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Most of us who are amateurs have limited budgets for photography. When it comes to buying software, we need to be prudent and frugal. I've made both good choices and bad ones.
His early work as a photojournalist brought Jack Dykinga a Pulitzer Prize. That was just the beginning. He subsequently became one of the finest and most celebrated landscape photographers of our time.
In this interview, Jack discusses how he takes photographs, digital processing, the challenges of making a living at photography, conservation, and much more.
We can find many subjects for abstract and still-life photography around the house. To capture them, we only need basic photographic gear, and imagination.
A still life is usually defined as an arrangement of inanimate objects. Our homes are full of them. We may find an existing arrangement of objects that we like, such as this vase of flowers.
Editor's Note: This is a guest blogpost from Don Peters
The seemingly mundane task of selecting a point of view is one of the most creative aspects of photography. When the camera’s position changes, the relationships of the visual elements in the viewfinder are rearranged. We can redesign the world as the camera sees it, simply by moving.
Some photographs continue to hold our interest long after they are taken. Others don't. What accounts for the difference? It's worth looking at our own work with that question in mind. The answer may tell us what kinds of photographs we should be taking.
It's easy to take forgettable landscape photographs. I've done it many times. We see a pretty scene, twist some dials, focus and start clicking the shutter. Then we get home and wonder why the results are so disappointing.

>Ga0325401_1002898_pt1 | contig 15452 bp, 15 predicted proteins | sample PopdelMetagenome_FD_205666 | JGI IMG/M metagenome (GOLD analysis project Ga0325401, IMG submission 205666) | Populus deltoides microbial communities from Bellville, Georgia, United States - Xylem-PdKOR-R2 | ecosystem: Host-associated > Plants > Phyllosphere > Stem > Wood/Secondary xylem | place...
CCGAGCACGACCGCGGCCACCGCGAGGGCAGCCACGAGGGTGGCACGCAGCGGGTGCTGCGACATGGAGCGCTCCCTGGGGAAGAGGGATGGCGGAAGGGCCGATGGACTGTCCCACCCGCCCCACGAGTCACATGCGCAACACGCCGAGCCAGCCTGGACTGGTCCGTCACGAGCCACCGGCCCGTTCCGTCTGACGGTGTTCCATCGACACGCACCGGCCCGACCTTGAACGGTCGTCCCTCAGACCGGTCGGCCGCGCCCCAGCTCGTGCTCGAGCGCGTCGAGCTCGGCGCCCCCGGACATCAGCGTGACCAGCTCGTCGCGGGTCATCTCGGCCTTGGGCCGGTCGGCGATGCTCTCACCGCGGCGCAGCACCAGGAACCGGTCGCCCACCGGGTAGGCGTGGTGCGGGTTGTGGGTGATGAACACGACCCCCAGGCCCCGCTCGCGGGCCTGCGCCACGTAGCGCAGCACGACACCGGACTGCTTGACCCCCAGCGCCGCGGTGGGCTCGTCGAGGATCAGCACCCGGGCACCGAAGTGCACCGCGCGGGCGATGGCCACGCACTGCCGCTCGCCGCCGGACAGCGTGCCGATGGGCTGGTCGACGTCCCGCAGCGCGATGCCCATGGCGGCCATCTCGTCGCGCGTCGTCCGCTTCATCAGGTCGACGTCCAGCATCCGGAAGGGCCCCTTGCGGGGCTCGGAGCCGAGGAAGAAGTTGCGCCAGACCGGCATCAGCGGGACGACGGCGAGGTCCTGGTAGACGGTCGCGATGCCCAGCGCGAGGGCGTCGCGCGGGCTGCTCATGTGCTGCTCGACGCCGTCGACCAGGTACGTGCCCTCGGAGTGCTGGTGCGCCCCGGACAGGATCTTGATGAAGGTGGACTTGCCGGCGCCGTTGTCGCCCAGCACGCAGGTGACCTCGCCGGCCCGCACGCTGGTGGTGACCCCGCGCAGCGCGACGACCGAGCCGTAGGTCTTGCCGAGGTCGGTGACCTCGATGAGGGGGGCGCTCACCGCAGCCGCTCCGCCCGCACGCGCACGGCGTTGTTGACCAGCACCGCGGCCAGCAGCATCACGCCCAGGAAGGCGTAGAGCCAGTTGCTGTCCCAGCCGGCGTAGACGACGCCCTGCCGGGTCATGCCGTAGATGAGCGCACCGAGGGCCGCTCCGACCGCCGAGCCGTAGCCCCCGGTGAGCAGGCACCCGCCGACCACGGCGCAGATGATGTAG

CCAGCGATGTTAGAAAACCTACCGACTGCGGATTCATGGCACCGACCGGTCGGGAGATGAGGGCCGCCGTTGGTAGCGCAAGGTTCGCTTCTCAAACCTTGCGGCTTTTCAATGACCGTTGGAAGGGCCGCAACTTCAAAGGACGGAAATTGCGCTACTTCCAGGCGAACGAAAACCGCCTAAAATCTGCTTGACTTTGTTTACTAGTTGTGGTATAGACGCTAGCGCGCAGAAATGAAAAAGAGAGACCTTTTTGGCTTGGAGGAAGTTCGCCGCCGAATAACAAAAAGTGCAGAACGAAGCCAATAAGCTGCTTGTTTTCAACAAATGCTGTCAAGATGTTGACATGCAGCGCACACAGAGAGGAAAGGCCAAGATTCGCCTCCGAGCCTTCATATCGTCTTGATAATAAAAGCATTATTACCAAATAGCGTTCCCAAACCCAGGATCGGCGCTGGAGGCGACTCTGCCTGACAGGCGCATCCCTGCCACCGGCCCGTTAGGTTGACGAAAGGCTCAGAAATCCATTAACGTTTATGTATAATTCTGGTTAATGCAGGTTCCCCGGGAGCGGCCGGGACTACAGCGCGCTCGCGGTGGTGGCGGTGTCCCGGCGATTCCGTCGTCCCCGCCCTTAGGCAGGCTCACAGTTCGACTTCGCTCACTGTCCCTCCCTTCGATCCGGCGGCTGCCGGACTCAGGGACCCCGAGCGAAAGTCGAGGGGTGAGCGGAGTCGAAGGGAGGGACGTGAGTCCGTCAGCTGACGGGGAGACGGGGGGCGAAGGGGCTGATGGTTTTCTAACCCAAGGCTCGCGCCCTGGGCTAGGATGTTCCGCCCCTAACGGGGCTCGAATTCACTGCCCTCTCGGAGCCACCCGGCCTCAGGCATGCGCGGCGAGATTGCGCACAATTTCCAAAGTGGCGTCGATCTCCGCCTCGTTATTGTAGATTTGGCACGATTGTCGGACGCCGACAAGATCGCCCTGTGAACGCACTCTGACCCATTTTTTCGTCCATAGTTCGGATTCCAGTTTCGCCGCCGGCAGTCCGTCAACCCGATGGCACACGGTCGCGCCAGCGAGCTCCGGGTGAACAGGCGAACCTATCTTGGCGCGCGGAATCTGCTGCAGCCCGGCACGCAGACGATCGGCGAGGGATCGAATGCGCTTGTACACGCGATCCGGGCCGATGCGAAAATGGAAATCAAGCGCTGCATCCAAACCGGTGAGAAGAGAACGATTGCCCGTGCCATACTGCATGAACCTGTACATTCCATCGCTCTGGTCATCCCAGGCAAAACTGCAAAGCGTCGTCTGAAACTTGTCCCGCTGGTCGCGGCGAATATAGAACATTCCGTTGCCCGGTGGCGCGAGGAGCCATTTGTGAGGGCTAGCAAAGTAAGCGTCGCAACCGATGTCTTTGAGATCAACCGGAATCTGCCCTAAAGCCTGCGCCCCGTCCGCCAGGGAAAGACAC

There's a better way.
Few things improved my photography more than learning when and how to set the exposure manually. That knowledge allows us to get good exposures in situations that automatic exposure can't handle. Setting the exposure manually also encourages us to make conscious, creative decisions about exposure.
I've heard some photographers say that they don't see any reason to use manual exposure. If that's your view, here's why I think you should reconsider.
We get a good composition when the right combination of subject matter and light coalesces in the viewfinder. Subjects are often moving. Light is often changing. We need to be thinking ahead to avoid missing shots.
How do we find such images? It's mostly a matter of learning to look carefully at the details in what we see around us. When we've found a detail that will work as a subject, we then need to be creative in finding the right composition.
I was traveling six hundred feet down and a thousand years back, more or less. The trail from the rim of Canyon de Chelly to the White House Ruin begins with a series of steep switchbacks. On one side, there's a wall of rock. On the other side, if you're clumsy, there's a fall that's long enough to kill you. I watched my step.